City works to organize adult co-ed softball league

Published 1:10 pm Saturday, May 20, 2017

By JUSTIN SMITH | The Selma Times-Journal

Bats and gloves are going to be needed shortly for an adult co-ed softball league being organized in Selma.

The city of Selma is planning to organize and host an inaugural league this summer.

Email newsletter signup

The league is open to both men and woman. All members must be at least 16 years of age, and each team is allowed to have up to 18 players.

“We are looking forward to a diverse group of people from different religions and backgrounds to come out and participate,” recreational director Sean Vandiver said. “I feel it is a great way to break down social barriers and bring people together.”

The softball season will consist of 12 games Each team will have the opportunity to earn a spot in a potential playoff game. The playoff selection will be based on each team’s win-loss record.  Every game is going to be held at Bloch Park in Selma on the weekends. Organizers are predicting that they will be able to kick off the season in June. Churches, co-ed and business teams are encouraged to come out in participate.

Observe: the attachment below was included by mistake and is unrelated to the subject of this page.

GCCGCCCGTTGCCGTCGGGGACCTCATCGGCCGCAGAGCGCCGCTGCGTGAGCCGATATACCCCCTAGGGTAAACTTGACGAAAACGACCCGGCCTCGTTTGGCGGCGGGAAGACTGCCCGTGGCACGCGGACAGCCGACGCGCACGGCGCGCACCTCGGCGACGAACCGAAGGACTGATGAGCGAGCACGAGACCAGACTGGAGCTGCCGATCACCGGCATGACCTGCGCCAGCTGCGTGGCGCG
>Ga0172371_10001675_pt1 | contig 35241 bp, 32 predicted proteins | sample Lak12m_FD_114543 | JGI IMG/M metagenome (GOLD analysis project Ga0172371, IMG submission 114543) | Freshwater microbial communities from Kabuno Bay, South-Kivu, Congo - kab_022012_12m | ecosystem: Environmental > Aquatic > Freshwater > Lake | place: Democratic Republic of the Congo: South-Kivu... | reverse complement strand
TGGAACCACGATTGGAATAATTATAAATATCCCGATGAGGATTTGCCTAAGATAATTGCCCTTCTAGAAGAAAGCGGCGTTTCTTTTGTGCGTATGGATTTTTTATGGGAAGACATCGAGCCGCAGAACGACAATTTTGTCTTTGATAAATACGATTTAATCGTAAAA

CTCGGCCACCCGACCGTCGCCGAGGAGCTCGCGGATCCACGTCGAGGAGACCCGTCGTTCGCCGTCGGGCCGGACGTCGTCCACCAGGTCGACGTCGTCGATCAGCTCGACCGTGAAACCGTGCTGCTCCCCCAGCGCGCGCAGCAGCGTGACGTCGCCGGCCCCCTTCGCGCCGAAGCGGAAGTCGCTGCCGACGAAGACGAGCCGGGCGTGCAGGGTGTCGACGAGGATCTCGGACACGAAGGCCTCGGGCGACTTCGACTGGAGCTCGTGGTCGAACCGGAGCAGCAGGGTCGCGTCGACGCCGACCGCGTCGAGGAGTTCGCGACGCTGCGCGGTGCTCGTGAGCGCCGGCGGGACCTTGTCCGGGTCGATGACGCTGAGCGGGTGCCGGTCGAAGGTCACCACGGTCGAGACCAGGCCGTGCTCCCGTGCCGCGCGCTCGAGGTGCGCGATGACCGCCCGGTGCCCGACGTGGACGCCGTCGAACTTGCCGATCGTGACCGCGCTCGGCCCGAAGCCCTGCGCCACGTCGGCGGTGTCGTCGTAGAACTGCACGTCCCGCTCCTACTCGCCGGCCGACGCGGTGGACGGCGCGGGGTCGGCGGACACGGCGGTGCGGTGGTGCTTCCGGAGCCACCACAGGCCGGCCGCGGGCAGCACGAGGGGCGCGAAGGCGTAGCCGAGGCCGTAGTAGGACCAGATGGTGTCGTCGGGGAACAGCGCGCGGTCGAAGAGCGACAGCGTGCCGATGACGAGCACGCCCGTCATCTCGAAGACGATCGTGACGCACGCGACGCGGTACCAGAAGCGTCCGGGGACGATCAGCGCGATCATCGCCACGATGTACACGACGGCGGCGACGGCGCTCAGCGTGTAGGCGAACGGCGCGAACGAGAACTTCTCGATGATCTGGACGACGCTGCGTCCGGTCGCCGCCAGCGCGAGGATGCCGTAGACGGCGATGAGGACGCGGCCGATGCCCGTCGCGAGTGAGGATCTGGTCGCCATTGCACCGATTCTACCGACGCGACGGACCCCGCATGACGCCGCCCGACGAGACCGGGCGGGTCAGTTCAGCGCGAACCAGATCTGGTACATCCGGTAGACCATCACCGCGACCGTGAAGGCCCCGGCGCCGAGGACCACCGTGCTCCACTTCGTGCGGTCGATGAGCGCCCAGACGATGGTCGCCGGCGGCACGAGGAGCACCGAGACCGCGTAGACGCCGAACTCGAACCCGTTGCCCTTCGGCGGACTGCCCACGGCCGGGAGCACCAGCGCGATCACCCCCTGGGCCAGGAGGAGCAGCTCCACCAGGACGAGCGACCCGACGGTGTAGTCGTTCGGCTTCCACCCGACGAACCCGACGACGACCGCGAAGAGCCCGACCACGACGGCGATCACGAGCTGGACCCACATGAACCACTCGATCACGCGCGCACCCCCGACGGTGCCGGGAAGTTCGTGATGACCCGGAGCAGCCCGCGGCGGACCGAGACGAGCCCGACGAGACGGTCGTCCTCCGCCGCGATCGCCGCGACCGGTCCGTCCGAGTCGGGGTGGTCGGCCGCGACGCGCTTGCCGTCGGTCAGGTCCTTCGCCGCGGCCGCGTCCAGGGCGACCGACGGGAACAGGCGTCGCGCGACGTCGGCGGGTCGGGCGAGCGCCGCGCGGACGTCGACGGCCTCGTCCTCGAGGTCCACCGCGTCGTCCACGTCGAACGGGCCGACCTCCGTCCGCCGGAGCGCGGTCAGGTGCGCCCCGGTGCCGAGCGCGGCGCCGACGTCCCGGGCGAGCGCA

Teams will have the opportunity to register over the next couple of weeks. To register each team, a member of the potential team must contact Terry Jackson with the Parks and Recreation department and give him their team name and list of everyone that plan to play on the team.

The city once had a softball league in the early 2000s, but the league was disbanded after a few of years. Organizers believe that this time around is going to be a little bit different.

“I hope that everyone that is able to come out does,” Jackson said. “It will be great if everyone from all the different churches in the area come out and showed their support.”

Providing a safe and fun environment for adults to engage in athletic competition is one of the many goals organizers hope to accomplish during this project. To accomplish this, they are requiring that every player that plans on participating to read and sign the Selma Parks and Registration Hold Harmless Agreement before being allowed to step on the field of play.

“The main goal that we are trying to accomplish in this project is bridging the gap and bringing the community back together,” Vandiver said.